TOWARDS STRUCTURAL ALIGNMENT OF FOLK SONGS
J¨ org Garbers and Frans Wiering
Department of Information and Computing Sciences
We describe an alignment-based similarity framework
for folk song variation research. The framework makes
use of phrase and meter information encoded in Hum-
drum scores. Local similarity measures are used to
compute match scores, which are combined with gap
scores to form increasingly larger alignments and
higher-level similarity values. We discuss the effects
of some similarity measures on the alignment of four
groups of melodies that are variants of each other.
In the process of oral transmission folk songs are re-
shaped in many different variants. Given a collection
of tunes, recorded in a particular region or environ-
ment, folk song researchers try to reconstruct the ge-
netic relation between folk songs. For this they study
historical and musical relations of tunes to other tunes
and to already established folk song prototypes.
It has often been claimed that their work could ben-
efit from support by music information retrieval (MIR)
tice however it turns out that existing systems do not
work well enough out of the box . Therefore the re-
search context must be analyzed and existing methods
must be adapted and non-trivially combined to deliver
1.1 Similarity and alignment
Similarity and alignment can be considered two sides
of the same coin. In order to produce an automatic
alignment we need a measure for the relatedness of
musical units. Conversely, in order to compute the (lo-
cal) similarity between two melodies we must know
which parts of the melody should be compared.
similarity measures. In a previous paper we derived
generalized queries from a group of folk song vari-
ants . For a given group of musically related query
melodies aligned by the user, we were able to retrieve
bers for this group.
Making a manual alignment is time-consuming and
involves edit decisions, e.g. ‘shall one insert a rest in
one melody or delete a note in the other?’. When look-
ing for good additional group members in a database,
one should allow both options. However, keeping track
of all options quickly becomes impracticable. In this
paper we therefore look into automatic alignment of
corresponding score positions and ways of controlling
the alignment with basic similarity measures.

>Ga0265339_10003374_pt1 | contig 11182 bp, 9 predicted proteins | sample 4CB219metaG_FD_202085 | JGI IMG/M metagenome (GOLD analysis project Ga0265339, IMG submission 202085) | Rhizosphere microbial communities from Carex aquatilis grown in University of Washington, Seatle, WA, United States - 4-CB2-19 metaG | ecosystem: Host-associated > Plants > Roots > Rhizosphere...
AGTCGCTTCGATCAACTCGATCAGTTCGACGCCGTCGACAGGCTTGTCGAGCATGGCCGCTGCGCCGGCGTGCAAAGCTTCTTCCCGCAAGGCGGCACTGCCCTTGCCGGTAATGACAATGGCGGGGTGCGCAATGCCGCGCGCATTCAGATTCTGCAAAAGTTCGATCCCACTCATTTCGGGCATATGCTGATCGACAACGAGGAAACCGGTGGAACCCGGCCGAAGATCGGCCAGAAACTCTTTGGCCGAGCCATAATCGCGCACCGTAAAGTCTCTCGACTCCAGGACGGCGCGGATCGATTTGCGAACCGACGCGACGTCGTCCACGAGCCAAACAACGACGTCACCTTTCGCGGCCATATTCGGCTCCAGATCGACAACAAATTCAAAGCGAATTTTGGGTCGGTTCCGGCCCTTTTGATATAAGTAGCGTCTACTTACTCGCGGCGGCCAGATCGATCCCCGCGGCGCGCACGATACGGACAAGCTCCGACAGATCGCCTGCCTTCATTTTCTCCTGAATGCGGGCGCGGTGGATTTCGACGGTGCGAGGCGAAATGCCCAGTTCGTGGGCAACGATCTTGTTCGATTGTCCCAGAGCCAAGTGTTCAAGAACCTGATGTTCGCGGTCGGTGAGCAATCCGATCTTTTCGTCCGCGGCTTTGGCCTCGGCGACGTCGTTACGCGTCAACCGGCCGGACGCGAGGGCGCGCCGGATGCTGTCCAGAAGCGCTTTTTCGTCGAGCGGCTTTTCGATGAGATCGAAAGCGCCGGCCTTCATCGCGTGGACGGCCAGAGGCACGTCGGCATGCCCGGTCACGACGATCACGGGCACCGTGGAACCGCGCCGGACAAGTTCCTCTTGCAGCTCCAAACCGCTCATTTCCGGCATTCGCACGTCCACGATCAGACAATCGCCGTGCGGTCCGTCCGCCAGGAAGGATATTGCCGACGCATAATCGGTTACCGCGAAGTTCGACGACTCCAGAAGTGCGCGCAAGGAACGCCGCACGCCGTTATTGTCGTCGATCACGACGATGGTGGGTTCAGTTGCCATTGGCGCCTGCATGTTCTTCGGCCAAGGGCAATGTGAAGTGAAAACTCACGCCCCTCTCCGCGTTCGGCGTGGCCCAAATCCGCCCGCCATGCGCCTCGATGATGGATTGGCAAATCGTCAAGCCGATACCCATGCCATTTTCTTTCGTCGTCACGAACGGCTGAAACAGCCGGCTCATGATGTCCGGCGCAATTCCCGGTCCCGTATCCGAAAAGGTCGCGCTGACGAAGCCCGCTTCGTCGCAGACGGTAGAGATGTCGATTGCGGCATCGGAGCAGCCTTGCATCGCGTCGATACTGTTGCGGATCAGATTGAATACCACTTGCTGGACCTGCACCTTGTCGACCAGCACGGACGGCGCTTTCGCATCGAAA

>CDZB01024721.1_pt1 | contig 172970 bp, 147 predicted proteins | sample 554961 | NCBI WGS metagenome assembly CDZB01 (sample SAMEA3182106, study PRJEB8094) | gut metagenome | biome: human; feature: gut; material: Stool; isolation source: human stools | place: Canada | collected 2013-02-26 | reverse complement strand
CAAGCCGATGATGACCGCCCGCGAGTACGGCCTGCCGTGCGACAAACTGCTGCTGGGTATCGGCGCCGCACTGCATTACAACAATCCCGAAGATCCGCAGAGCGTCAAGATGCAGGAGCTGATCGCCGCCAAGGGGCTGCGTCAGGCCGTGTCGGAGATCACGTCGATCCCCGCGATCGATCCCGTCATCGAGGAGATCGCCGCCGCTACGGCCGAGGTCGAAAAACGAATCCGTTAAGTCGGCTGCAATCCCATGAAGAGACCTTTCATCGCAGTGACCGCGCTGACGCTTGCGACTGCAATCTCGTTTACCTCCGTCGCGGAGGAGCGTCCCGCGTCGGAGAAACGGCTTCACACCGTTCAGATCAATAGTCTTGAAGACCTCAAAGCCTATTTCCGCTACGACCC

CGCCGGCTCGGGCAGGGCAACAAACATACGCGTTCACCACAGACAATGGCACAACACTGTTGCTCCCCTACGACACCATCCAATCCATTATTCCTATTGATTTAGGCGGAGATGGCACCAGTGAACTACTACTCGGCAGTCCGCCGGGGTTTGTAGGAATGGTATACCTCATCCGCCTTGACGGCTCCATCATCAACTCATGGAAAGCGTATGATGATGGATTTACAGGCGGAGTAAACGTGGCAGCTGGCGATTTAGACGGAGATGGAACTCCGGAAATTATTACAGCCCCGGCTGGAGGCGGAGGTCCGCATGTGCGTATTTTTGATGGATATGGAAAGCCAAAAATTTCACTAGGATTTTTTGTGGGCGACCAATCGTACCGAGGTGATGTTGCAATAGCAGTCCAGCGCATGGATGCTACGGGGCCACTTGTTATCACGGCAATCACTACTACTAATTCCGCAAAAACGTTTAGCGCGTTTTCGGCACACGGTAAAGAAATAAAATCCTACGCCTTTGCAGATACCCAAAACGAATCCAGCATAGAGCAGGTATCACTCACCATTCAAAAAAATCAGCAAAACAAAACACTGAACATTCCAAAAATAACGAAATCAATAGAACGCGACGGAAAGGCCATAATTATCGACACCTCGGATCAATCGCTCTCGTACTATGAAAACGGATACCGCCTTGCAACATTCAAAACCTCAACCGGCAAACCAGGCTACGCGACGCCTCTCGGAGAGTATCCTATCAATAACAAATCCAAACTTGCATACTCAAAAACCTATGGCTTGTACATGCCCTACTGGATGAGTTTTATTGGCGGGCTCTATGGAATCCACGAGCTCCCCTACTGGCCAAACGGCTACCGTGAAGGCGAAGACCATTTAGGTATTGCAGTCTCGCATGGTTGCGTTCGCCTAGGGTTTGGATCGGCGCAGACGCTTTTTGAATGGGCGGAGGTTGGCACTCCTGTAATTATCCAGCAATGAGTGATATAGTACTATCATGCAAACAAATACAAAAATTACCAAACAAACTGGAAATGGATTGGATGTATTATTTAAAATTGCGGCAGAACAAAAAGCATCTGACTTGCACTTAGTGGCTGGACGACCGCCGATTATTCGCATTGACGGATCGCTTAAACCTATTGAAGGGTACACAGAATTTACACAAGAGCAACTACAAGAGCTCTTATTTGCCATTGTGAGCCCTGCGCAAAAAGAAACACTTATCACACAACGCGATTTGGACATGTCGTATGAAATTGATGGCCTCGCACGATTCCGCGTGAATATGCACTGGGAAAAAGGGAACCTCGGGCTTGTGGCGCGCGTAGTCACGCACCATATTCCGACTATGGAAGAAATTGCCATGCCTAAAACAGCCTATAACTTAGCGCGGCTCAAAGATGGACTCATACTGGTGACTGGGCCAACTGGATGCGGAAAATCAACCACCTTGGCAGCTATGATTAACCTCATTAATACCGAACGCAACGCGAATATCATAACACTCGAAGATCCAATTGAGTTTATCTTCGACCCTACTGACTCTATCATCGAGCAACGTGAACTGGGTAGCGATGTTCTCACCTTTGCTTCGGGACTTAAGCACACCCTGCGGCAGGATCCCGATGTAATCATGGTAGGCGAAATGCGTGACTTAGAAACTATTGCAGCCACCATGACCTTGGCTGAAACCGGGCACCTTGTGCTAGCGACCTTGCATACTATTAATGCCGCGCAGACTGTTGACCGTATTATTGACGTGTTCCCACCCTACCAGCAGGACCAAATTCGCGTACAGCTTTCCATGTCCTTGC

1.2 Overview and related work
In this paper we first discuss why automatic detection
of (genetically related) folk song variants is very de-
manding and is a major research topic in its own. Next,
to support research into similarity measures based on
musically meaningful transformations, we develop a
framework that helps to model the influence of local
similarity measures on variation detection and align-
ment. Starting from the information encoded in our
folk song collection, we motivate the use of available
structural and metrical information within alignment
directed similarity measures. Finally we compare au-
tomatically derived alignments with alignments anno-
tated by an expert.
Generally, we follow a similar approach to Mon-
geau and Sankoff’s , who tackled selected transfor-
mational aspects in a generic way. They set up a frame-
work to handle pitch contour and rhythm in relation to
an alignment-based dissimilarity (or quality) measure.
They based their framework assumptions on musical
be assigned to the second occurrence. This ambiguity
accounts for many “failures” in the test logs.
Group G4 (Heer Halewijn) was chosen because of
its complexity. Only when looking at the annotation
for a while the chosen alignment becomes understand-
able. It ismainlybased ontonal functionof pitchesand
contains many inner gaps. For pairs of phrases, other
alignments are plausible as well, but in the multiple
alignment several small hints together make the given
annotation convincing. Therefore there are only few
correct automatic alignments. Interestingly, however,
the algorithm manages to align a subgroup (72256,
74003, and 74216) without failure.
ilarity framework for folk song melodies represented
as scores. We have done initial tests that show both the
usefulness and limitations of our segmentation, align-
ment and evaluation approach. We see two continu-
ations. First, we should use the framework to study
similarity seeds that take the observed stability of be-
ginnings and endings into account (see section 2.2).
Second, the alignment framework needs to be de-
veloped further into several directions. 1) We did not
so far pay any attention to the relationship between the
statistical properties of the distance measure, its nor-
malization and the value of the gap penalties.
should support the modeling of states and non-linear
gap costs. 3) Multiple alignment strategies should be
incorporated in order to relate more than two melodies.
The need for this became apparent in the last alignment
group. Multiple alignments are particularly needed for
group queries . Therefore we will not only evaluate
the quality of the alignments but also the performance
of melody retrieval using these alignments.
Acknowledgments. This work was supported by the
Netherlands Organization for Scientific Research within the
WITCHCRAFT project NWO 640-003-501, which is part
of the CATCH-program.
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